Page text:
Almost 100,000 Ukrainians have arrived in the UK after fleeing the Russian invasion, and support for Ukrainian refugees is something we are likely to be involved in for many years as the fighting continues in their homeland. Since June 2022, there has been an estimated 11,400 applications for school places for children from Ukraine (7,100 of these were for primary school places and 4,200 were for secondary school).
There are several ways UK residents can help a Ukrainian refugee or family once they arrive in the UK, from donating clothes, food parcels and other essential items to signing up as a host under the Homes For Ukraine government sponsorship scheme, which allows people and organisations in the UK to offer Ukrainians a home.
All children and young people arriving in UK from Ukraine via the family visa scheme (which enables Ukrainians to join relatives who were already in the UK) or the Home for Ukraine sponsorship programme have the right to access education while they are in the country.
But what about long-term help, especially for those children who don't understand what is going on and why they've been displaced? And what support is available to help Ukranian refugees return to learning. We share information and advice for schools, communities and host families about how to offer both practical help and a warm welcome to Ukrainian children and their families.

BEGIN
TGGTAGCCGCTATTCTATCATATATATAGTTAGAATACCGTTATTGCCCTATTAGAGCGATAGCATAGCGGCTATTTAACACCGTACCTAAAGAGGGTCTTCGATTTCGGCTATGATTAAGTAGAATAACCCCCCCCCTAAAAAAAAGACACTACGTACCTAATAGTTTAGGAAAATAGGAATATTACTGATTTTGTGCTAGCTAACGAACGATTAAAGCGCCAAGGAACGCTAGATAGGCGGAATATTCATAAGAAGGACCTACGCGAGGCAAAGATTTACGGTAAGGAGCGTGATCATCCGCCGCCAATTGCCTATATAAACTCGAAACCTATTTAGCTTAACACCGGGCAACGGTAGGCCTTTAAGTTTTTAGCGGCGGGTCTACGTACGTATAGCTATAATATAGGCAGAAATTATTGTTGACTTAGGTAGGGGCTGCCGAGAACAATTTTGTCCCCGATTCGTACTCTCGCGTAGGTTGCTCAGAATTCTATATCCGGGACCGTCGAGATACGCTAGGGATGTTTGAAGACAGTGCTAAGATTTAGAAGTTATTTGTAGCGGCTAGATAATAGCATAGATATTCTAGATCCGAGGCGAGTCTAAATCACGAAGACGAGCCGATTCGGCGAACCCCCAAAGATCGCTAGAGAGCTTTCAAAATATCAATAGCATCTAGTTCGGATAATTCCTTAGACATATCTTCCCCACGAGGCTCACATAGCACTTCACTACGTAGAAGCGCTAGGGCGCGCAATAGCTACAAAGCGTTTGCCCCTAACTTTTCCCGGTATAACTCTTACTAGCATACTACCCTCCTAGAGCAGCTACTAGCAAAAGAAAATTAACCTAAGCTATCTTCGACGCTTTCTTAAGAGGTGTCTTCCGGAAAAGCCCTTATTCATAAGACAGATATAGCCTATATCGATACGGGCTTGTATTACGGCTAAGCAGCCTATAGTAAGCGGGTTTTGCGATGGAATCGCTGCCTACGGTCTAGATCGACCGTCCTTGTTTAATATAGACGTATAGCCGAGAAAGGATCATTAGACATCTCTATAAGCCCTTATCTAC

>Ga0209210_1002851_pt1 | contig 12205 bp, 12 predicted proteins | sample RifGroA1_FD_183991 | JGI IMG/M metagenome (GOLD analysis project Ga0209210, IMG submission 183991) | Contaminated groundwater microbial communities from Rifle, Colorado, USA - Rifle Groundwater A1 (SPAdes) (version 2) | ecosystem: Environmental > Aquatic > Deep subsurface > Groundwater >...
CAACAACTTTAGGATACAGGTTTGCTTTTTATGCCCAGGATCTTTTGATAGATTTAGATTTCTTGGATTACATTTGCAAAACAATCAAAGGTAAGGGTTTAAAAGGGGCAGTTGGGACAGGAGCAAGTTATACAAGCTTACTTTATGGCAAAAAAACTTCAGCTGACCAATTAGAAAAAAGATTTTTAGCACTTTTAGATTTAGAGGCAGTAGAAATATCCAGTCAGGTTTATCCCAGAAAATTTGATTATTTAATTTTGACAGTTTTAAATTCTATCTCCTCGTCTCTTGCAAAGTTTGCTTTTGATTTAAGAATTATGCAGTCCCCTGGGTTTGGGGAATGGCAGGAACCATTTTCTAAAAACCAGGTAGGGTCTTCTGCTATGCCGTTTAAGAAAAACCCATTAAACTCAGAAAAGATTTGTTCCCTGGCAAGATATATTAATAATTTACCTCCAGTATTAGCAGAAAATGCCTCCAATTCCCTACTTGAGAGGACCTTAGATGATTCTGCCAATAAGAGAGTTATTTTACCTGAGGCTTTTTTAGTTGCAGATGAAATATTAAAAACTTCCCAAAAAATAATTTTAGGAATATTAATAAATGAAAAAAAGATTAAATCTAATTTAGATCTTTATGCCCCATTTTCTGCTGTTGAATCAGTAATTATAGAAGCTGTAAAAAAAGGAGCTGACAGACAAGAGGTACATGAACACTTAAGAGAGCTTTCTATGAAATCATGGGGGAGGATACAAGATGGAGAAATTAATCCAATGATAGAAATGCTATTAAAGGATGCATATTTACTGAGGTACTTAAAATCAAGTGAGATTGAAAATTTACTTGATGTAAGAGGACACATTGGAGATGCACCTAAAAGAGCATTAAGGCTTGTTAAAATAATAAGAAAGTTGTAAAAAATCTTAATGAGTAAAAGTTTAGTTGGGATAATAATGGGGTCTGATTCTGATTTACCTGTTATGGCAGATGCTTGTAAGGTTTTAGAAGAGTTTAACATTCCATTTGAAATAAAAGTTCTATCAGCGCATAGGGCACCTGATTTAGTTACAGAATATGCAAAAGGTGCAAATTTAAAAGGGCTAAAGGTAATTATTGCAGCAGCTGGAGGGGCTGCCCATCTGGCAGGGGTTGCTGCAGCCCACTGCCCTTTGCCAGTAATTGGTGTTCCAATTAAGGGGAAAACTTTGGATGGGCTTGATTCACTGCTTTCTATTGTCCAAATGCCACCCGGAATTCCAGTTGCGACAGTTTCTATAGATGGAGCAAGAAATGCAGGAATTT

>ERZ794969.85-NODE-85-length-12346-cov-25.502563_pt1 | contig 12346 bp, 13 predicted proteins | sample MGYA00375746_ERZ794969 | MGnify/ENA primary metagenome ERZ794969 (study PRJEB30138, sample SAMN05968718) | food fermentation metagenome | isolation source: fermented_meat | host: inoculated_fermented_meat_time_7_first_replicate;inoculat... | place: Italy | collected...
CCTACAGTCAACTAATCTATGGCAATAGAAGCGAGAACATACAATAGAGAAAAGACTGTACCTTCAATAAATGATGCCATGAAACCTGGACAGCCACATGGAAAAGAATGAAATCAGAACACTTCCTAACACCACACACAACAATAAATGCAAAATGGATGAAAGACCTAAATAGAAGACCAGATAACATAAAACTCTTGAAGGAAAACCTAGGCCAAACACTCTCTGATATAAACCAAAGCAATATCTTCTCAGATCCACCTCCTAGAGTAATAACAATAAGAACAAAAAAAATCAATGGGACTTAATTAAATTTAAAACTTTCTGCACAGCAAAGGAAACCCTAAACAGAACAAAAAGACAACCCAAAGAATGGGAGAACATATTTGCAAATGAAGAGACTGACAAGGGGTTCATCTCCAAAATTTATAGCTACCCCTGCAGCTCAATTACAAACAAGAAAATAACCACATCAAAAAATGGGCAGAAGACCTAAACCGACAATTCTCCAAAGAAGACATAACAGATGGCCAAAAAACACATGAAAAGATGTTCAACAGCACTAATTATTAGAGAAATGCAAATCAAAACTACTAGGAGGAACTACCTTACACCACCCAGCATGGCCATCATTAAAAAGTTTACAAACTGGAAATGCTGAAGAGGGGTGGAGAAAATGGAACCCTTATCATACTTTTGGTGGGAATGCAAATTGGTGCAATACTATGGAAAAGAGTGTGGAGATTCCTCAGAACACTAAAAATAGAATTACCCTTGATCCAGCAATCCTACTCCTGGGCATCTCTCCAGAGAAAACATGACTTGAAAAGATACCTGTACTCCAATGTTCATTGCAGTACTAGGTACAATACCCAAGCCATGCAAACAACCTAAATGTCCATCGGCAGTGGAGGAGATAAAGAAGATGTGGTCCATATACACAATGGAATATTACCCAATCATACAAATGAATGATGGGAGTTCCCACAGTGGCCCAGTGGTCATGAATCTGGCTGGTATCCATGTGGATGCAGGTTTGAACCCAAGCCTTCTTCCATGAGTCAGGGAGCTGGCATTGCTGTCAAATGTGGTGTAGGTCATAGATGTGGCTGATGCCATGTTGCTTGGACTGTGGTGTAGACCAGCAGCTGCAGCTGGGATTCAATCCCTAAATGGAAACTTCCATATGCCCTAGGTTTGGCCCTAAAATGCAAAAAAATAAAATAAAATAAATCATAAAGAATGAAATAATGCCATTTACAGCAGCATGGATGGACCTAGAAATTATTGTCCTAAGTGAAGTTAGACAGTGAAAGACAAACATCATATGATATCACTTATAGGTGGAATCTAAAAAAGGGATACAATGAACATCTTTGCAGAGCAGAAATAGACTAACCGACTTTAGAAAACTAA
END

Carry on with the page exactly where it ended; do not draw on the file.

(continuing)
1. Overcoming language barriers
Many Ukranian children without English as their first language face long-term disruption in their education. So, how can you help Ukrainians overcome these language barriers? Where can you find resources to help support children and young people arriving from Ukraine? And where can you learn some basic Ukrainian phrases?
The Department of Education has put together a list of resources that contains information on learning English and settling in. This list includes downloadable and free resources such as Badger Learning’s Dual Language ebooks for children in Key Stages Two and Three, and ILT Education’s digital book service. Oak Academy has auto-translated all of its courses into Ukrainian; The Red Cross has several resources in Ukrainian; and Save the Children has tips about how to talk to children about war.
2. Be prepared for the first day of school
You could speak to the school they will be attending and ask for any advice on what books or subjects they will be learning. Then, speak to the local library to see if they have helpful workbooks on those topics. Also, make sure they have all the equipment they need like the proper uniform, good shoes and coats to cope with the British weather, and plenty of stationery.
3. Explore the local area
Taking the children and their families to local attractions, events and playgrounds throughout the summer is a great way to help them to get to know the area and feel more at home. Playgrounds are especially useful for children as they encourage social skills, cognitive development and emotional learning.
Also, if you discover that a Ukrainian refugee has a particular hobby or skill they enjoy, like playing the piano, dancing, or painting – encourage it. Our hobbies allow us to express ourselves in ways words can’t. Giving children an outlet they know and love can help them feel more at home overall.